|The scene on Sunday; kudos to whoever mowed the grass and trimmed the shrubs|
The article referred to the two monuments collectively as "a memorial site in tribute to fallen Lorain Marines" and states that "the site honors Lofton R. Henderson, a U.S. Marine Corps naval aviator from Lorain who died during battle in WWII." It also refers to the older of the two monuments as "the marker that honors Lofton."
In actuality, the older monument erected by Lorain's City Club honors all those from the city of Lorain who died in World War II. The monument – originally dedicated on Memorial Day, 1947 – reads, "THIS AVENUE OF TREES IS DEDICATED AS A TRIBUTE TO THOSE FROM THE CITY OF LORAIN WHO LOST THEIR LIVES IN WORLD WAR II."
(I wrote all about the monument's history here.)
It was originally on the other side of Henderson Drive. But cars kept hitting it, so it was moved to the west side of the road. During the 1950s the monument was neglected, causing an outcry in the community. The city finally cleaned up the memorial site.
Now, in 2013, the World War II monument – dedicated more than 65 years ago and of such emotional impact that a Lorain mother who lost two sons in the war flung herself to the ground in front of it at its dedication – isn't even maintained by the city any more.
The monuments don't need to be relocated. They need to be enhanced.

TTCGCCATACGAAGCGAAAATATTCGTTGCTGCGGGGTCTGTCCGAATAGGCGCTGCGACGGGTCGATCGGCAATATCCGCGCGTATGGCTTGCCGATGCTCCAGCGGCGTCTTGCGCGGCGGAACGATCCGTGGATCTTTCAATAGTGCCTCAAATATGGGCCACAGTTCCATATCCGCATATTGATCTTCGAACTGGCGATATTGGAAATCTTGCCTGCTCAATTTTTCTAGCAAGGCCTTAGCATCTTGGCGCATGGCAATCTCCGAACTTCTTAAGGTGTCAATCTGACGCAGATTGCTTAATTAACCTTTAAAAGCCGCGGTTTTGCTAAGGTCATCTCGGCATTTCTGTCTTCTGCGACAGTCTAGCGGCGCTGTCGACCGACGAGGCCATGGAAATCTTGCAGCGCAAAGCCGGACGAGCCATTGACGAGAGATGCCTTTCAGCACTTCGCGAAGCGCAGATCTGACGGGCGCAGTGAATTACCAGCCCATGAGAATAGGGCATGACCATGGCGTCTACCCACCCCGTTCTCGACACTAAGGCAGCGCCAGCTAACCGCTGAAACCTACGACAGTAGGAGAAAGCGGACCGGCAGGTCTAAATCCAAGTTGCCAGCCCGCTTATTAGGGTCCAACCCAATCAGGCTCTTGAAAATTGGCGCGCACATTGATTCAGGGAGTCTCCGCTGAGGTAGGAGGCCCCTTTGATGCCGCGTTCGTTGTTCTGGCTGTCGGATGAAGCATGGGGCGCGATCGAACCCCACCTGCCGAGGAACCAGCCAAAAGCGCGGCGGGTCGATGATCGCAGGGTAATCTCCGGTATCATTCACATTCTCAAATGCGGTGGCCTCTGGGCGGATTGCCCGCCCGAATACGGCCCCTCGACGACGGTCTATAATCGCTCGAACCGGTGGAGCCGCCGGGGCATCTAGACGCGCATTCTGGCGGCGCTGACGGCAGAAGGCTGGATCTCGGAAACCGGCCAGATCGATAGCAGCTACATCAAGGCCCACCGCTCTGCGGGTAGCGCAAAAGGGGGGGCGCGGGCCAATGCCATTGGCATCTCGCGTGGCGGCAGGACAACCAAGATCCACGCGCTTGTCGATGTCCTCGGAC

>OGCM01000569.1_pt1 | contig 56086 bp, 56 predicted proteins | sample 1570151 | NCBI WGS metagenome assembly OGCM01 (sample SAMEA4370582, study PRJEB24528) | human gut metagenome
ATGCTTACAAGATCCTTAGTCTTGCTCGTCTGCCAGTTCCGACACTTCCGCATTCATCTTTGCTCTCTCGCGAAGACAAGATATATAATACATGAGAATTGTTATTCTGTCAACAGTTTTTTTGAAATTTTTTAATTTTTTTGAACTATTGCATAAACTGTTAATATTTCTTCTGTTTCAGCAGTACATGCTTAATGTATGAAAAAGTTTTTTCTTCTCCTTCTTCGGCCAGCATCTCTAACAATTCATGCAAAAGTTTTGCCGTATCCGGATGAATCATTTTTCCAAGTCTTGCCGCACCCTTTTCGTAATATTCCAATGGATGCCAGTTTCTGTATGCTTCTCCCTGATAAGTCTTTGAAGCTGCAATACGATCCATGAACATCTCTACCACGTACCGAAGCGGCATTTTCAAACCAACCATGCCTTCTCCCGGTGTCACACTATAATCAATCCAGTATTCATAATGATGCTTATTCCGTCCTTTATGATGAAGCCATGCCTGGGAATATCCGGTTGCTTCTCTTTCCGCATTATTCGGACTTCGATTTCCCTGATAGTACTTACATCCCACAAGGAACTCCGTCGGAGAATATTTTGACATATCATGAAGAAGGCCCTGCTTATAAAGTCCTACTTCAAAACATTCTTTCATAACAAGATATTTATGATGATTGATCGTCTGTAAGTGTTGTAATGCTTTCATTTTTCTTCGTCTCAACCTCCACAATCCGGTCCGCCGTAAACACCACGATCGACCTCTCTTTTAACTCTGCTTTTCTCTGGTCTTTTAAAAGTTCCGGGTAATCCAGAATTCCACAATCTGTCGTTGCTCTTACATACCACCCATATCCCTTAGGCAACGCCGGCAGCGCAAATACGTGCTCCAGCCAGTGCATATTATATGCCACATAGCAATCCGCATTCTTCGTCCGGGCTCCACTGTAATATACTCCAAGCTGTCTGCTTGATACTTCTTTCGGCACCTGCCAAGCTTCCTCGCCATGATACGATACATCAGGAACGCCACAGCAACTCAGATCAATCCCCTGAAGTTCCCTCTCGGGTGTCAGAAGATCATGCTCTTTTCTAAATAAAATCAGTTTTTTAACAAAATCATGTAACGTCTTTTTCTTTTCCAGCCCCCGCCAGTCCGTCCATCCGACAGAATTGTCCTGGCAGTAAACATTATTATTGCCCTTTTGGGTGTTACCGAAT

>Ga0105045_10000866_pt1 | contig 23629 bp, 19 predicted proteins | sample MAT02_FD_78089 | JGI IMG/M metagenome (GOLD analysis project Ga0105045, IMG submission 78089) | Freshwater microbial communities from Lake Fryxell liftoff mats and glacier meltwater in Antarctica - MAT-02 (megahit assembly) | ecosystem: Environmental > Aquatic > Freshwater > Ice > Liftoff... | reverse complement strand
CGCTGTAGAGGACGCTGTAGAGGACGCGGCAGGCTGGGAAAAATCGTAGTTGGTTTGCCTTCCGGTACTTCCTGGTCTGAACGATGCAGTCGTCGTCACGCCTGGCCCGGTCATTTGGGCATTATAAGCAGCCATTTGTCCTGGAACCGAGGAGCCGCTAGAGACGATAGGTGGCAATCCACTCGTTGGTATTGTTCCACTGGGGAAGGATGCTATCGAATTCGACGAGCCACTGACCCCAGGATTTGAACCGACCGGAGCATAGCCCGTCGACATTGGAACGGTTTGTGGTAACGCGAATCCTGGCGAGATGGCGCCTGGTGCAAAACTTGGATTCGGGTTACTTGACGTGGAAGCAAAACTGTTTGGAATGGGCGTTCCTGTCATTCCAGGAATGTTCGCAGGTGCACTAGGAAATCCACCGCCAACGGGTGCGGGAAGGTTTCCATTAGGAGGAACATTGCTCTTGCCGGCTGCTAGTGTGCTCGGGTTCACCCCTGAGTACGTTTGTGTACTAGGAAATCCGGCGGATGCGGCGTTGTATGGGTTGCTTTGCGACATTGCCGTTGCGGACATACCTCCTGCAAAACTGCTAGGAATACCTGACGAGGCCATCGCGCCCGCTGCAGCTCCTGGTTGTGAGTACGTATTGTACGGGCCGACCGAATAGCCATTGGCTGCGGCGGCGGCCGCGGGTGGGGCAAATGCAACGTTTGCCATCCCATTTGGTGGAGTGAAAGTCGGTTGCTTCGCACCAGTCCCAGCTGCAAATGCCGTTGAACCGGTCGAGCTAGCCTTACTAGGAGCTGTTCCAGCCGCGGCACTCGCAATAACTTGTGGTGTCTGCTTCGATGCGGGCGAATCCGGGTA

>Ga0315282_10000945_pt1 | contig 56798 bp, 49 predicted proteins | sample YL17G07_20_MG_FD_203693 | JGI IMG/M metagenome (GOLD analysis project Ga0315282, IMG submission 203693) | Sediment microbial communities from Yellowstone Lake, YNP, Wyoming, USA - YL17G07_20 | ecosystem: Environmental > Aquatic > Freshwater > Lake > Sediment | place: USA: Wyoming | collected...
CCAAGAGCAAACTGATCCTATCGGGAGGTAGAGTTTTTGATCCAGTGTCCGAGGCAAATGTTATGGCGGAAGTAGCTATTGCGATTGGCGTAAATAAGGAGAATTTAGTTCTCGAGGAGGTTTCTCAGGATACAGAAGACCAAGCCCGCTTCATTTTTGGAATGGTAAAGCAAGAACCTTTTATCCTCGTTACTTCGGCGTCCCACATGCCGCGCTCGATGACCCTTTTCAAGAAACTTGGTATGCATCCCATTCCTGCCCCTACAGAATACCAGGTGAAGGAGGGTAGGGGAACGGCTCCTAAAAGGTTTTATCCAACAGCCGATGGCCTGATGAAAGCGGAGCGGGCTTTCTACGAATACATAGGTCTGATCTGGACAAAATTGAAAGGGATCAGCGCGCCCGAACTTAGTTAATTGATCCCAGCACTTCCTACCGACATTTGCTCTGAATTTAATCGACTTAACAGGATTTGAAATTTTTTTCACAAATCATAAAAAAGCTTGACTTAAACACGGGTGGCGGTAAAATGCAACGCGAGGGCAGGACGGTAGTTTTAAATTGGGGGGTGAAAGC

There needs to be a sign or marker or plaque explaining it all; why the bridge and the drive are named for Major Lofton Henderson; what he did to deserve a tribute; how many Lorainites lost their lives in World War II.
The monuments need to be lit and secure. There needs to be parking so if someone wants to see the monuments, they can safely get in and out of the area. It really needs to be a small park – preferably with some sycamores (the "avenue of trees" referred to on the monument) planted nearby. It could and should be a tourist attraction, another stop on a possible Lorain World War II Trail. After all, what other city – in addition to sending its young men and women off to war – also contributed not only the Admiral of the whole fleet, but numerous war heroes and battleships? The World War II era was Lorain's finest hour.
But I'm not going to hold my breath waiting for anything to happen.
So the markers will probably end up somewhere else, thus weakening the whole historical backdrop for naming the bridge and drive after Major Henderson in the first place.
By the way, did anyone besides me notice that Henderson Drive is misnamed on its nearby sign?